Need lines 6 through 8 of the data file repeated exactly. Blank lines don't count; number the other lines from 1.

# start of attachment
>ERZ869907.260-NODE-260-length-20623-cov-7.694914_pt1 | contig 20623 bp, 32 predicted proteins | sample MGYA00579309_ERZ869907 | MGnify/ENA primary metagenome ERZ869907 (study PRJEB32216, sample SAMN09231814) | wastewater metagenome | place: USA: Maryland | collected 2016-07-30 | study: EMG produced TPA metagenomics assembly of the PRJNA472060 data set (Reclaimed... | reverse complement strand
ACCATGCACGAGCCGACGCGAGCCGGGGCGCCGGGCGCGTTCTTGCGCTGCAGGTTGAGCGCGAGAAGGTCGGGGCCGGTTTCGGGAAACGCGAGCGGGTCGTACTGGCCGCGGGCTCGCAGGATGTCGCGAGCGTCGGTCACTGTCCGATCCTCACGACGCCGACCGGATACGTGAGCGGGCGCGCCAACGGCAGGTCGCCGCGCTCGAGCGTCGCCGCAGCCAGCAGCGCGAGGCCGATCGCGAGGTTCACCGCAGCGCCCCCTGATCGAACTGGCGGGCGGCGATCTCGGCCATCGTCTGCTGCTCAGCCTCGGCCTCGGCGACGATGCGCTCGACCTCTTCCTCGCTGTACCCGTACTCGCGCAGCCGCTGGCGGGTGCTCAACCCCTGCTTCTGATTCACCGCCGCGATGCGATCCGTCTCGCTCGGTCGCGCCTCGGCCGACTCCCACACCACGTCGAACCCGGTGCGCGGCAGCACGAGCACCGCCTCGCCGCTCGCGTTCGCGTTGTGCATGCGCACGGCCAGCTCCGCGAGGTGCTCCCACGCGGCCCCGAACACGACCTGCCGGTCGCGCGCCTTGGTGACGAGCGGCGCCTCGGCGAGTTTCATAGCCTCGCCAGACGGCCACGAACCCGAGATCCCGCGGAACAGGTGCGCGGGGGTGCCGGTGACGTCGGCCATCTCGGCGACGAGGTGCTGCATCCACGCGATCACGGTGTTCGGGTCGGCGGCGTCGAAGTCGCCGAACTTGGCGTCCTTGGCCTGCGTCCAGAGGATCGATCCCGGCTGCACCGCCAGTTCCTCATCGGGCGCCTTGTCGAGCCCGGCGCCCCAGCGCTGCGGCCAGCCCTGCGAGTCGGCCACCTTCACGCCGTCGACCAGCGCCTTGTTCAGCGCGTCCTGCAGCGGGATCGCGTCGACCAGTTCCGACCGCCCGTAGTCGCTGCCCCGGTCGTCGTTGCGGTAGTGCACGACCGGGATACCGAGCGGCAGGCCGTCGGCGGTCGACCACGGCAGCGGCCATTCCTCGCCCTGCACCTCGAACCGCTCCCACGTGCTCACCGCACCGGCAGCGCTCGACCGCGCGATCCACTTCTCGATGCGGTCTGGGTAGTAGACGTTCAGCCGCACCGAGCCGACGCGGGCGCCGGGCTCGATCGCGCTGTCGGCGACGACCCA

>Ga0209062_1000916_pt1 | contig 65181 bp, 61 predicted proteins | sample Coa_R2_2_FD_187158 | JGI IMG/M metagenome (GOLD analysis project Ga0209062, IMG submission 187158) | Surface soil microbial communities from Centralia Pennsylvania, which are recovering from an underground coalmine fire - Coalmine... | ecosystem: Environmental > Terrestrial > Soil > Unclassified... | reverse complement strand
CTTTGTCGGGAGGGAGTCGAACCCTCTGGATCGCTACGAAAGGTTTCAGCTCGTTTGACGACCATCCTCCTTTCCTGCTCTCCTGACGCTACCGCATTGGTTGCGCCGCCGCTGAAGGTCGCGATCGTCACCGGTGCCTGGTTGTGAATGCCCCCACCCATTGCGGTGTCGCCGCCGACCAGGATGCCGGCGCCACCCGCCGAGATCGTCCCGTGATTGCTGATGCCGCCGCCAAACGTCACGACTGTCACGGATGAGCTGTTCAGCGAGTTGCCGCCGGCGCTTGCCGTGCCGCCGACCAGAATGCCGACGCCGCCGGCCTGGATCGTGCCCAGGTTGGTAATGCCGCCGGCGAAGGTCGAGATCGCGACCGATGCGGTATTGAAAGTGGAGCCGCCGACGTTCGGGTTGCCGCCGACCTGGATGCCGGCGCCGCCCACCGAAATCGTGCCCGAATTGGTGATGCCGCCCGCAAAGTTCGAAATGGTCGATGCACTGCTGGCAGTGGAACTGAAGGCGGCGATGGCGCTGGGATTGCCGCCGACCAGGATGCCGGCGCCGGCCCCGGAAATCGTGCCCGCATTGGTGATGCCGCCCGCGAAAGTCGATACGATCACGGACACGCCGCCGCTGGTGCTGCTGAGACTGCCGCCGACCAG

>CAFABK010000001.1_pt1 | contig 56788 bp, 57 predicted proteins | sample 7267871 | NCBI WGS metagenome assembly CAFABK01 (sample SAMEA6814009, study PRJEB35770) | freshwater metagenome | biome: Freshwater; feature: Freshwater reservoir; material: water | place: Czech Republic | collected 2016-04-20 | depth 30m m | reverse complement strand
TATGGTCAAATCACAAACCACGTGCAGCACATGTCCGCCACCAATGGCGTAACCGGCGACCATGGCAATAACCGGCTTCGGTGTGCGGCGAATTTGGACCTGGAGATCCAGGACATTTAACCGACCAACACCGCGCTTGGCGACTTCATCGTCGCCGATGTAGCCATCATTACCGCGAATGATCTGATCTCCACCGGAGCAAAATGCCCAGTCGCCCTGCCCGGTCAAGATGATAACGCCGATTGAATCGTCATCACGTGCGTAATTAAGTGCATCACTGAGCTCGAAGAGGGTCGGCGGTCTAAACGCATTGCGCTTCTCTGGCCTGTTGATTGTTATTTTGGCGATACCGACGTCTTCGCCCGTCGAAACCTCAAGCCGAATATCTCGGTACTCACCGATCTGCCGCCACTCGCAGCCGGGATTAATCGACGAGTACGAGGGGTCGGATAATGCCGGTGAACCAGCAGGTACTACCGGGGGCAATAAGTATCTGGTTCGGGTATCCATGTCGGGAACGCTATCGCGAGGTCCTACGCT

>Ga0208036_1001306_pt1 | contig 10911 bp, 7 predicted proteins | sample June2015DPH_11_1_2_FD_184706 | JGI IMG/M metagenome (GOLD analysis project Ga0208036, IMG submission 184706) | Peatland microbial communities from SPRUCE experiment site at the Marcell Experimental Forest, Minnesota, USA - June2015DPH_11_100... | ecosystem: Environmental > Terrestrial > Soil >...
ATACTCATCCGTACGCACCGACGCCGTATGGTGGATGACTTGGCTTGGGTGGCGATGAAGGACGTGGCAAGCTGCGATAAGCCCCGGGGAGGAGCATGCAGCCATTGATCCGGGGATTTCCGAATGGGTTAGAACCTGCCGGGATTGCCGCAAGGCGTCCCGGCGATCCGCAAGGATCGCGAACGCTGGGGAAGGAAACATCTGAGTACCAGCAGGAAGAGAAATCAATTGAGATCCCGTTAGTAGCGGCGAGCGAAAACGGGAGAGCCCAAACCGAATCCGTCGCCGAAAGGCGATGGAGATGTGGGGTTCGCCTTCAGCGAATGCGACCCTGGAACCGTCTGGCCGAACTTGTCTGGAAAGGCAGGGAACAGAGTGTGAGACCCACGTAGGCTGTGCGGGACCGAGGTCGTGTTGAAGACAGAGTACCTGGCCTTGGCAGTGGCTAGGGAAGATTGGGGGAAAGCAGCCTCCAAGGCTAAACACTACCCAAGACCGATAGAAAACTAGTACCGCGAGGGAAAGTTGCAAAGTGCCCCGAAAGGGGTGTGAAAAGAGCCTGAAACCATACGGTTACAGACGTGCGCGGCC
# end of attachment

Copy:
TATGGTCAAATCACAAACCACGTGCAGCACATGTCCGCCACCAATGGCGTAACCGGCGACCATGGCAATAACCGGCTTCGGTGTGCGGCGAATTTGGACCTGGAGATCCAGGACATTTAACCGACCAACACCGCGCTTGGCGACTTCATCGTCGCCGATGTAGCCATCATTACCGCGAATGATCTGATCTCCACCGGAGCAAAATGCCCAGTCGCCCTGCCCGGTCAAGATGATAACGCCGATTGAATCGTCATCACGTGCGTAATTAAGTGCATCACTGAGCTCGAAGAGGGTCGGCGGTCTAAACGCATTGCGCTTCTCTGGCCTGTTGATTGTTATTTTGGCGATACCGACGTCTTCGCCCGTCGAAACCTCAAGCCGAATATCTCGGTACTCACCGATCTGCCGCCACTCGCAGCCGGGATTAATCGACGAGTACGAGGGGTCGGATAATGCCGGTGAACCAGCAGGTACTACCGGGGGCAATAAGTATCTGGTTCGGGTATCCATGTCGGGAACGCTATCGCGAGGTCCTACGCT

>Ga0208036_1001306_pt1 | contig 10911 bp, 7 predicted proteins | sample June2015DPH_11_1_2_FD_184706 | JGI IMG/M metagenome (GOLD analysis project Ga0208036, IMG submission 184706) | Peatland microbial communities from SPRUCE experiment site at the Marcell Experimental Forest, Minnesota, USA - June2015DPH_11_100... | ecosystem: Environmental > Terrestrial > Soil >...
ATACTCATCCGTACGCACCGACGCCGTATGGTGGATGACTTGGCTTGGGTGGCGATGAAGGACGTGGCAAGCTGCGATAAGCCCCGGGGAGGAGCATGCAGCCATTGATCCGGGGATTTCCGAATGGGTTAGAACCTGCCGGGATTGCCGCAAGGCGTCCCGGCGATCCGCAAGGATCGCGAACGCTGGGGAAGGAAACATCTGAGTACCAGCAGGAAGAGAAATCAATTGAGATCCCGTTAGTAGCGGCGAGCGAAAACGGGAGAGCCCAAACCGAATCCGTCGCCGAAAGGCGATGGAGATGTGGGGTTCGCCTTCAGCGAATGCGACCCTGGAACCGTCTGGCCGAACTTGTCTGGAAAGGCAGGGAACAGAGTGTGAGACCCACGTAGGCTGTGCGGGACCGAGGTCGTGTTGAAGACAGAGTACCTGGCCTTGGCAGTGGCTAGGGAAGATTGGGGGAAAGCAGCCTCCAAGGCTAAACACTACCCAAGACCGATAGAAAACTAGTACCGCGAGGGAAAGTTGCAAAGTGCCCCGAAAGGGGTGTGAAAAGAGCCTGAAACCATACGGTTACAGACGTGCGCGGCC